Stacked field at the 4am start of the 2015 Gorge Waterfalls 100k. Photo credit: Glenn Tachiyama

In this month’s Ultrarunning Magazine, Errol “Rocket” Jones writes, in an article entitled, Whiners and Winners, “Get the most you can from your running, because a setback is coming. Injuries or overuse will happen if you stay with it long enough. It’s part of the equation in long-distance [ultra]running and racing. You’ve got to take your lumps […].” I preach to athletes I coach that it’s not the training we can do that’s going to make us faster, rather, it’s the training our bodies can actually absorb. There is a distinct difference. From Nov-Feb, I had to take a big dose of my own medicine. And the spoonful of sugar was the opportunity to race well at Gorge Waterfalls 100k in March.

After a successful 2014 campaign, where I was able to achieve my #1 goal of defending my 2013 win at Tahoe Rim Trail 100, in course-record fashion, and back it up with a repeat win at Pine to Palm 100, eight weeks later, I knew I was incredibly fortunate to be enjoying such consistent good health, largely in part, I thought, to strategic planning of both my races and high-volume training, and of course, training/racing in Hoka One One running shoes. Still, I know nature has a way of keeping us in balance, and my “lumps” came in the form of a stress-fracture of the navicular bone in my left foot, as confirmed by MRI just before Thanksgiving.

This setback didn’t weigh too heavily on my mind, as 2014 came to a close, since I felt I had time to make a full recovery. Sean O’Brien 100k, unfortunately, had to be tossed out the window since I would not have the preparation required to be in the mix for a Western States slot, and would likely just re-injure myself. Thus, all the chips had to placed on Gorge Waterfalls 100k at the end of March.

Coming back to full health was frustrating as hell. Re-capturing my confidence has been the toughest part. The foot would be fine one day, and throb the next. More and more days had to be taken off. I was forced to dramatically change the way I trained. In hindsight, it appears I was able to ride that fine line just well enough to not hurt myself again, while harvesting enough fitness to race well at Gorge. With my fastest 50k trail-run in the Marin Headlands just two weeks earlier, I felt I was ready to race a 100k, but barely. Fortune favors the brave, right?!

All smiles early in the going. Photo credit: Chris Wehan
All smiles early in the going. Man, how I dig ultrarunning! Photo credit: Chris Wehan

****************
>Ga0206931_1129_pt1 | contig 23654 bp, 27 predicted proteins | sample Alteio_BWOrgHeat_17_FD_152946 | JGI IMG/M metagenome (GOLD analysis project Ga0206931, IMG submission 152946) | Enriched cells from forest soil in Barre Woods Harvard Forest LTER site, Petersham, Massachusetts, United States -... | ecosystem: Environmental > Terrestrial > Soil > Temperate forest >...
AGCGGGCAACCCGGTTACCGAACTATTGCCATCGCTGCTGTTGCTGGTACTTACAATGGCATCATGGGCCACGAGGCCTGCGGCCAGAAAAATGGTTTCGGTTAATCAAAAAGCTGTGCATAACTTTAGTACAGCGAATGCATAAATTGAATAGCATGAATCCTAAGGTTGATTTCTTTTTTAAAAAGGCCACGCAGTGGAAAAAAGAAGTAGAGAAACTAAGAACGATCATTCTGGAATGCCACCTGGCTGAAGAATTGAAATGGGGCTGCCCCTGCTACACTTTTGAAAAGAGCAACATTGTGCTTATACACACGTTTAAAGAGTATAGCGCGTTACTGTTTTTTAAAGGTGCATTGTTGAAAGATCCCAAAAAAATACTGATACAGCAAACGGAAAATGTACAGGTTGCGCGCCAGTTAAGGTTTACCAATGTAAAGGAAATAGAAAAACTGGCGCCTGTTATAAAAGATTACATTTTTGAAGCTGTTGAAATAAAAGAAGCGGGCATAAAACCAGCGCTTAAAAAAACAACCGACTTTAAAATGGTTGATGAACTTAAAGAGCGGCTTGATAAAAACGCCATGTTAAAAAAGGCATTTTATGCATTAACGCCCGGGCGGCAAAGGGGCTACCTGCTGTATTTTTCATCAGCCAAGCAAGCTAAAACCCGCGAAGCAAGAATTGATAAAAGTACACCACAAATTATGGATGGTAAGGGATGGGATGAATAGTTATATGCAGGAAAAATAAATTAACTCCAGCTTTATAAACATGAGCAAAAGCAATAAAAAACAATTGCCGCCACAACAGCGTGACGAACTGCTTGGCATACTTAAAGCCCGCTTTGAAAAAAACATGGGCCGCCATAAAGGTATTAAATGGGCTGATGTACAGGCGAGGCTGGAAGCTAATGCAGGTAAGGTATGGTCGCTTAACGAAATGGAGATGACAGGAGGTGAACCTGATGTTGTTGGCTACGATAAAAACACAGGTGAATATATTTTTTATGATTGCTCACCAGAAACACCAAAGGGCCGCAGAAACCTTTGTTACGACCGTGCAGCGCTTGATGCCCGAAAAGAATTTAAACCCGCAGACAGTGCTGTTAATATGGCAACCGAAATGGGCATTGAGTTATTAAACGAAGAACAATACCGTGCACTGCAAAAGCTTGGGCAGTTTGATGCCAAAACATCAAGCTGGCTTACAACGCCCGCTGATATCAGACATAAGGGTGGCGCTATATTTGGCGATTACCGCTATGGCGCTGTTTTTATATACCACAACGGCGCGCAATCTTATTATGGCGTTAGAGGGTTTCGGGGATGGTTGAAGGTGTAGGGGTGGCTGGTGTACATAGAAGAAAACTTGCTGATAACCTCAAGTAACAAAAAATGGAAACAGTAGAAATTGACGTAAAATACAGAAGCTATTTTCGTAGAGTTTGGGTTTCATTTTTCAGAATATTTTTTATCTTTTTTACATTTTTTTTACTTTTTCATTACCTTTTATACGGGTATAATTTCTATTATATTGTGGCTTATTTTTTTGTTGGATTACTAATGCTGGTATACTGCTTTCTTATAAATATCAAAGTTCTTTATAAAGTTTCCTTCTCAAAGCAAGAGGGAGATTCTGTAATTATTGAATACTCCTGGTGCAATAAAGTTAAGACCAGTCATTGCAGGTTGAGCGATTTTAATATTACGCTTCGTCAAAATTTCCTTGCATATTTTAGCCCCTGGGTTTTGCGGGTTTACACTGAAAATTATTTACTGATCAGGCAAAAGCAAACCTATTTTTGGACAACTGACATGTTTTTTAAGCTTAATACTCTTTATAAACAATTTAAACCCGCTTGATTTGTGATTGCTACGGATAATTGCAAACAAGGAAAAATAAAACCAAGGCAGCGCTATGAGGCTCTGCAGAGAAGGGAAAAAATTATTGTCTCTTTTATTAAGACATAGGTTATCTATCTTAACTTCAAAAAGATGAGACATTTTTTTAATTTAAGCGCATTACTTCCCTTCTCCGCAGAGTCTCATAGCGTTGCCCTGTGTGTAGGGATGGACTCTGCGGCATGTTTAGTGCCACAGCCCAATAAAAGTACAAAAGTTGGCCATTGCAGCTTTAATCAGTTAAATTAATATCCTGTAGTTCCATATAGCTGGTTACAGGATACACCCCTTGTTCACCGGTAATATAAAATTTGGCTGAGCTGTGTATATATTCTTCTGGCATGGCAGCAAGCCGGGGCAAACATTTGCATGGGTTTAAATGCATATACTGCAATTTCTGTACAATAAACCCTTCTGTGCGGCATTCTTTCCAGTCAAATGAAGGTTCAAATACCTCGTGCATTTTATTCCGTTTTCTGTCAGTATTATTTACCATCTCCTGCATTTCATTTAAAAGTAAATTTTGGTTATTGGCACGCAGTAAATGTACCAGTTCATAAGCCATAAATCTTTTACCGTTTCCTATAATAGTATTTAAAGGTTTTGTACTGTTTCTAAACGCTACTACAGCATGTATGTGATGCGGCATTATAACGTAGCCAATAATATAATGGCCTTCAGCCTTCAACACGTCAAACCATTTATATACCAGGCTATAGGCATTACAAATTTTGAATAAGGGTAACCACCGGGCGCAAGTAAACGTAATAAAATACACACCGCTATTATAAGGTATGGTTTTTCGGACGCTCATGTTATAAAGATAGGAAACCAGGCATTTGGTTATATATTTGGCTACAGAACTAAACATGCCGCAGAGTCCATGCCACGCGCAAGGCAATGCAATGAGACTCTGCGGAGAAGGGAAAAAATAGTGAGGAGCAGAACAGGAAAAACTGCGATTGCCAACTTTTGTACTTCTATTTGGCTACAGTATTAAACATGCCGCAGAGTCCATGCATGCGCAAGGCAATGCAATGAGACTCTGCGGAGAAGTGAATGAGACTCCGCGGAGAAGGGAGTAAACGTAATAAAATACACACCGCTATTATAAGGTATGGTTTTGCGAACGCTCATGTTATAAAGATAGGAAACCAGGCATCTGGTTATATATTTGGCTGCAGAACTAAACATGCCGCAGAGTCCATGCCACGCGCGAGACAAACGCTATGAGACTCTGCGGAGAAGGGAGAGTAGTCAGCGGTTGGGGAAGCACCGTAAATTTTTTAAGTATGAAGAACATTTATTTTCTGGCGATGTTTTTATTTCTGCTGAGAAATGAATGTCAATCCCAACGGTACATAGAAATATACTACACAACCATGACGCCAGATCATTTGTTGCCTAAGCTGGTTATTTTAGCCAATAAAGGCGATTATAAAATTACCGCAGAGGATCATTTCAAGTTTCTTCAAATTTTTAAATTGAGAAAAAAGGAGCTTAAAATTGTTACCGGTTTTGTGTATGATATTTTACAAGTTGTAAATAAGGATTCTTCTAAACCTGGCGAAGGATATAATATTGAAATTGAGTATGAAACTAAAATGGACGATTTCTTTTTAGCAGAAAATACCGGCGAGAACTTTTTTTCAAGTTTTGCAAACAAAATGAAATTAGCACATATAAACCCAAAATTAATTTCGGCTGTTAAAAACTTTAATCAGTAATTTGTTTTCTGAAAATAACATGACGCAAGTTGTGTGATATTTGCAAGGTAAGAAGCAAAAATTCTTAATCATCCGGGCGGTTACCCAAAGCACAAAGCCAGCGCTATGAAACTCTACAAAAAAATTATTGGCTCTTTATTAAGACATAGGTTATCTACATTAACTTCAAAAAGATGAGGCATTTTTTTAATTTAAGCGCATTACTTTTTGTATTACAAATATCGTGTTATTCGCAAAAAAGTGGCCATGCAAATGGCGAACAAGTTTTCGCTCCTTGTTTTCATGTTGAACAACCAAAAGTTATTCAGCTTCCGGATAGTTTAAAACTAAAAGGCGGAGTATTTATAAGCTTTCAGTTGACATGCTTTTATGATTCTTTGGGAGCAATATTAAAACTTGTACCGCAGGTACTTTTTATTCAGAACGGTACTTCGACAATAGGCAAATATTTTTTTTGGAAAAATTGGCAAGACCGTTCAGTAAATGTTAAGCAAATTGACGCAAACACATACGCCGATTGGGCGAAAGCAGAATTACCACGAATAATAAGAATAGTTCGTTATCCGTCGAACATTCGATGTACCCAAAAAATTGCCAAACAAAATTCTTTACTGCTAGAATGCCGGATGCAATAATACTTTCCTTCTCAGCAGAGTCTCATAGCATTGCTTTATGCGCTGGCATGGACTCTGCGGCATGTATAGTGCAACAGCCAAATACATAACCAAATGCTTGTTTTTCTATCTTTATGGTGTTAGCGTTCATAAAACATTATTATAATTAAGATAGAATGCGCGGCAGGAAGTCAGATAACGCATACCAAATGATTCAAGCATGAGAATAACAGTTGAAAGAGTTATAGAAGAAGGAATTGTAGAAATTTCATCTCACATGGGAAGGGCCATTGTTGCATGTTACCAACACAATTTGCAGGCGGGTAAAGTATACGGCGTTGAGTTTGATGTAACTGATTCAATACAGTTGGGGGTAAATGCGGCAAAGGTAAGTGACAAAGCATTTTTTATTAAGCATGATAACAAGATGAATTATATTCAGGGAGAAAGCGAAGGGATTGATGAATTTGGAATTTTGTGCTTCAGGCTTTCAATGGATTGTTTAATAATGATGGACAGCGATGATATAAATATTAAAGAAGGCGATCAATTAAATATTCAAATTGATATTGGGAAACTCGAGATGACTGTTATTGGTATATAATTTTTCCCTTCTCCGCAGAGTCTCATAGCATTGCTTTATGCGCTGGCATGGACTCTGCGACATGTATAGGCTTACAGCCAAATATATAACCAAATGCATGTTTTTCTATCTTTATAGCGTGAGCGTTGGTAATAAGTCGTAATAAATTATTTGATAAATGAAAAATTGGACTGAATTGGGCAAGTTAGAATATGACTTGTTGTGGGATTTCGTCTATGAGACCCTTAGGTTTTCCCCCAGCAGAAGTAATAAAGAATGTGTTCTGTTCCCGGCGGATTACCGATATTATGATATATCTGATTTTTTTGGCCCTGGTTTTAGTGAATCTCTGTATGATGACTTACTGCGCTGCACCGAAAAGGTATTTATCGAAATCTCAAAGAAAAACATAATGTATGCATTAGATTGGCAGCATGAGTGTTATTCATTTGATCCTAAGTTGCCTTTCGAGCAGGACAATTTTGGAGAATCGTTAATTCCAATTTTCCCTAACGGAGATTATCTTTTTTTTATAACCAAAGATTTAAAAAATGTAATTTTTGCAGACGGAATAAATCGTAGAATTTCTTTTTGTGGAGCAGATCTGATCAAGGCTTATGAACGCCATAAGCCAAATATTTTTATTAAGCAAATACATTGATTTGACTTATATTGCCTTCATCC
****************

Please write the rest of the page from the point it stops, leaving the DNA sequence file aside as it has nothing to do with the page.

At the end of last year, when I was considering my options for “racing” my way into this year’s Western States 100 in June, I studied the 2015 Montrail Ultra Cup qualifying events. Ultimately, I chose two of the longest races, that both inspired me and seemed like they would play to my strengths. As I’ve stated, I had to bow out of Sean O’Brien 100k in February due to injury but the other event, Gorge Waterfalls, seemed like a good bet since it was in late March, was a 100 “K” versus 50 miles, giving me something like two additional hours to reel in some carnage in the final 12 “bonus” miles, increasing the likelihood I could move into the #2 or #1 spot, securing one of the “golden tickets” for Western. The fact that Gorge would be very technical, with 12,000′ of cumulative ascent remains very attractive to me. If only it was a 100 miles…

For the record, it’s quite disappointing to me there’s not a 100mi option—my strongest distance—offered through the Montrail Ultra Cup series. Western States is 100-miler after all. Seems to me like we’d want to put the most qualified 100-milers on the starting line there, rather than the fastest 50mi + 100k guys and gals. But, that’s not the current reality, and at the end of the day, I’m just a Masters guy trying to do the best with the cards I’m holding. My ace-in-hole is my endurance; a card I’m left holding at the end of a 50mi or 100k. As an athlete who’s spent a decade in Ironman Triathlon, chasing entry into that sport’s “Big Dance”—the Hawaiian Ironman—for which I’ve worked hard, focused, and qualified on four occasions between the years 2002 and 2011. I’m hard-wired to qualify for the Big Dance by earning entry at a qualifying event of equal distance.

Photo credit: GlennTachiyama
Delightfully brutal course. Photo credit: Glenn Tachiyama